What Are Tax Brackets?
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What Are Tax Brackets For?
Tax brackets refer to a sliding scale of tax rate ranges taxpayers pay based on their income. The United States employs a progressive tax system, which means people with higher incomes are placed in higher tax brackets with higher tax rates.
The IRS generally defines “income” (particularly taxable income) as any monetary return, whether in cash or in kind. Income may fall under any of these categories:
- Salary Income. This is income gained from being compensated as an employee.
- Property Income. Any income produced by real property.
- Business or Profession Income. Profits from practicing a profession or operating a business.
- Capital Gains. Returns generated by selling an asset at a higher price than its original purchase cost.
- Other Income. Any income that does not fall under the above four, such as interest from a bank account or income from dividends.
The IRS determines how much their income is taxable by subtracting all tax deductions that apply to all income a taxpayer has earned.
Different amounts of income are taxed at different rates. When the taxable income reaches a different bracket, that part of the income is taxed at a new rate. For example, a taxpayer with a $40,000 taxable income falls under the 12% bracket. The first $10,275 of that person’s income will be taxed at the 10% rate. The rest of the income will be taxed at the 12% rate.
The IRS adjusts tax brackets every year because of inflation. That means even if a person’s income remains the same, their taxable income may end up in a different tax bracket (and therefore at another rate) from one year to the next.
BY THE NUMBERS: The top 1% of taxpayers pay a greater share of individual taxes—about 39%—than the bottom 90% combined.
How to Determine the Tax Bracket
One’s tax bracket depends on their taxable income and filing status. Filing statuses include:
- Single – Individual taxpayers file as single if they are unmarried, divorced, and not claimed as a dependent on another person’s tax return.
- Married, filing jointly – Married couples can agree to combine income and file a joint tax return.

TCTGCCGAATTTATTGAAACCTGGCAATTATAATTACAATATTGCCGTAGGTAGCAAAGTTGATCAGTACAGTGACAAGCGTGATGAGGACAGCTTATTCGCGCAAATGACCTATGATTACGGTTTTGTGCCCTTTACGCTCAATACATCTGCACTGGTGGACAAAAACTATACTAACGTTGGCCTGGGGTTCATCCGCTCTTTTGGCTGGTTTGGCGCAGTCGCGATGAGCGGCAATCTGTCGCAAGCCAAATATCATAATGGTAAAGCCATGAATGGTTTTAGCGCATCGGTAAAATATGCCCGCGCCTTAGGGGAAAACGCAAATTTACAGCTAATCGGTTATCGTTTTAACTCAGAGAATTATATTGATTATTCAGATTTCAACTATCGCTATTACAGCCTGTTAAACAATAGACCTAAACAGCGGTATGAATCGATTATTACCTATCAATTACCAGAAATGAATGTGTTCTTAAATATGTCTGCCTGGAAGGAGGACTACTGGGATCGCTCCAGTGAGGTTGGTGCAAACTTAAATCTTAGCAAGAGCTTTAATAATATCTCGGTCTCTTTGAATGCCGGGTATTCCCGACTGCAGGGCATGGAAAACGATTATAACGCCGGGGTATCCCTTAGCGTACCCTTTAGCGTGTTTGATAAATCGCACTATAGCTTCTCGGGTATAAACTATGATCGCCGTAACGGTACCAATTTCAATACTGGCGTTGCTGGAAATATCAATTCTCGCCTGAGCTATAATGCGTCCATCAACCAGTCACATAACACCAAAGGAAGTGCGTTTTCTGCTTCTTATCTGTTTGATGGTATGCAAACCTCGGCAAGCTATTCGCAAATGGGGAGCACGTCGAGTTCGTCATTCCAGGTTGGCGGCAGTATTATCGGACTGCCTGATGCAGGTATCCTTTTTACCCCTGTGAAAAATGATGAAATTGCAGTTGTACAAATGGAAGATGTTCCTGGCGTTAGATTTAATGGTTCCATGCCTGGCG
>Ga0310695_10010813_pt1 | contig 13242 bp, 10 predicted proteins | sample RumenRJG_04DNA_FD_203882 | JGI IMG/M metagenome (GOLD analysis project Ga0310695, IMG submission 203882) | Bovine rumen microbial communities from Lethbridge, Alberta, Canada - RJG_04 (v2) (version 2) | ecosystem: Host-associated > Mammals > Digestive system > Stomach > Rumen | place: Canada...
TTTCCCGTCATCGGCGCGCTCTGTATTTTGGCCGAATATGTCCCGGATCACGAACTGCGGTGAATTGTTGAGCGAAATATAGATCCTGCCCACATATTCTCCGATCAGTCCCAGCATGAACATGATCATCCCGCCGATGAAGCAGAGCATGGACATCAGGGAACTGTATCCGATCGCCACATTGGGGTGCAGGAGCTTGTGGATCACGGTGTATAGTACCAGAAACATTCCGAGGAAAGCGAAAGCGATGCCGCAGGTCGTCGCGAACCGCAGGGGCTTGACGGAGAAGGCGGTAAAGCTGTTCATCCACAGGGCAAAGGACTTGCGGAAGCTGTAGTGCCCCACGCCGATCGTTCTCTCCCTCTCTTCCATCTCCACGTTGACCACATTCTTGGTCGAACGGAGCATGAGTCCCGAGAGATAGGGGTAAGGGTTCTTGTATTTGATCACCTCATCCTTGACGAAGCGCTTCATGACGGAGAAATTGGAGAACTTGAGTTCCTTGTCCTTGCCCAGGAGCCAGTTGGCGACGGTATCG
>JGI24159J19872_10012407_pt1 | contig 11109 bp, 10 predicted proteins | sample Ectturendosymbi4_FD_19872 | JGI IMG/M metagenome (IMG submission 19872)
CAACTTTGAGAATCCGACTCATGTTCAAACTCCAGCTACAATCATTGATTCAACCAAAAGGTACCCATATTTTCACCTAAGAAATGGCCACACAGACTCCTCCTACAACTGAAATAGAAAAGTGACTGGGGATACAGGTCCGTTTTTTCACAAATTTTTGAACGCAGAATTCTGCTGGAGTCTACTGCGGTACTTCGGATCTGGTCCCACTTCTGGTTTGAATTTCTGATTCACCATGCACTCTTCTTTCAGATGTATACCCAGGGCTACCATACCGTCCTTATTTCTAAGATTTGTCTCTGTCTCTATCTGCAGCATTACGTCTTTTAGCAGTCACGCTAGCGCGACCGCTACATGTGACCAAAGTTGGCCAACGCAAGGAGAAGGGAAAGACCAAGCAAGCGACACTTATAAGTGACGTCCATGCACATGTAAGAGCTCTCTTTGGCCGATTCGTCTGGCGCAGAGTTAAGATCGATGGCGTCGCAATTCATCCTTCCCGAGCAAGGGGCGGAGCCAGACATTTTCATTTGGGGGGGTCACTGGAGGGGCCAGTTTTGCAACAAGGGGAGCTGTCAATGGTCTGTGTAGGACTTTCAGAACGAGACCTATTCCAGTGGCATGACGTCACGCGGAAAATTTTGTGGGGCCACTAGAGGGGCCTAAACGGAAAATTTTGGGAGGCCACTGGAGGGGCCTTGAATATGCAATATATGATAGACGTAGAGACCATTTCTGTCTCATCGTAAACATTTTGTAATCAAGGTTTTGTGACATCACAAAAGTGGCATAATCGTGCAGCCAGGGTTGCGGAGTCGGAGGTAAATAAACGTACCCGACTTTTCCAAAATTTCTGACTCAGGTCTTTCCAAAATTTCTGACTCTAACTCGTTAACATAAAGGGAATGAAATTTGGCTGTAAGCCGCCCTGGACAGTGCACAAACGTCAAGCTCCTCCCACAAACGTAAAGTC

- Married, filing separately – A married couple can choose to file individual or separate tax returns to lower the tax burden.
- Head of household – A person qualifies as head of household if unmarried or divorced, has paid more than half the cost of keeping up a home for the year, and has a qualifying child or dependent living with them in their home for more than half the year.
Calculating Taxes Using the Tax Bracket
The marginal and effective tax rates are crucial to understanding tax brackets. The marginal tax rate refers to what a person pays on the last dollar of their taxable income. The effective tax rate, meanwhile, is the total tax paid as a percentage of the total income taxed.
For example, a person is single and has a taxable income of $55,000. This taxable income falls under the 22% bracket. But that does not mean the taxpayer will have to pay 22% on all earnings; instead, the taxable income will be taxed at three different rates, shown below.
- The first $10,275 is taxed at 10%, or $1,027.50 in taxes.
- The amount between $10,275 and $41,775, or the next $31,500, is taxed at 12%. This results in $3,780 in income taxes.
- The amount between $41,775 and $55,000, or the last $13,225, is taxed at 22%, equivalent to $2,909.50 in taxes.
Add the taxable amounts for each segment to get the total tax amount for the $55,000 income.
$1,027.50 + $3,780 + $2,909.50 = $7,717.
The person will pay $7,717 in tax returns for that year.
To get the effective tax rate, divide the total tax paid by the taxable income. Then, multiply the result by 100 to get the percentage.
($7,717 / $55,000) x 100 = 14%
In this example, the person’s marginal tax rate—or the rate that they pay in the top bracket—is 22%. The person’s effective tax rate—or the total tax liability—is 14% of the taxable income and is lower than the marginal tax rate.
How to Get Into a Lower Tax Bracket
Individuals have a couple of ways to get into a lower tax bracket and effectively reduce how much they pay on tax.
These refer to reductions in the income tax bill on a dollar-for-dollar basis. For example, a $3,500 tax bill can drop to $2,500 if a taxpayer is eligible for $1,000 in tax credits.
Child tax credit, education tax credit, and dependent care tax credit are some of the most common examples of tax credits. In real estate investment and development, an LIHTC (low-income housing tax credit) is also an example of a tax credit.
These deductions reduce the total amount of taxable income. Therefore, taxpayers who take all the tax deductions they can claim can reduce their taxable income and get into a lower tax bracket.
Common tax deductions include charitable donations, medical expenses, mortgage interest, and educator expenses.
What Is Capital Gains Tax?
A capital gain occurs when selling assets at a price higher than their original purchase price. That means if a person acquires a property and sells it for more than what they paid, then the profits from the sale of a property are subject to tax.
The rate at which the capital gains will be taxed depends on factors that include:
- The owner’s filing status.
- The owner’s income tax bracket.
- The cost of owning the property, including all fees paid to date.
- The length of time the property was owned.
- Tax brackets show the range of a taxpayer’s income that can be taxed at a specific rate. The higher the income, the higher the tax rate.
- The IRS defines “income” as any form of monetary return, whether in cash or in kind.
- One’s tax bracket depends on some factors, such as whether they are married or not.
- There are ways to be taxed into a lower tax bracket using tax credits, tax deductions, or both.
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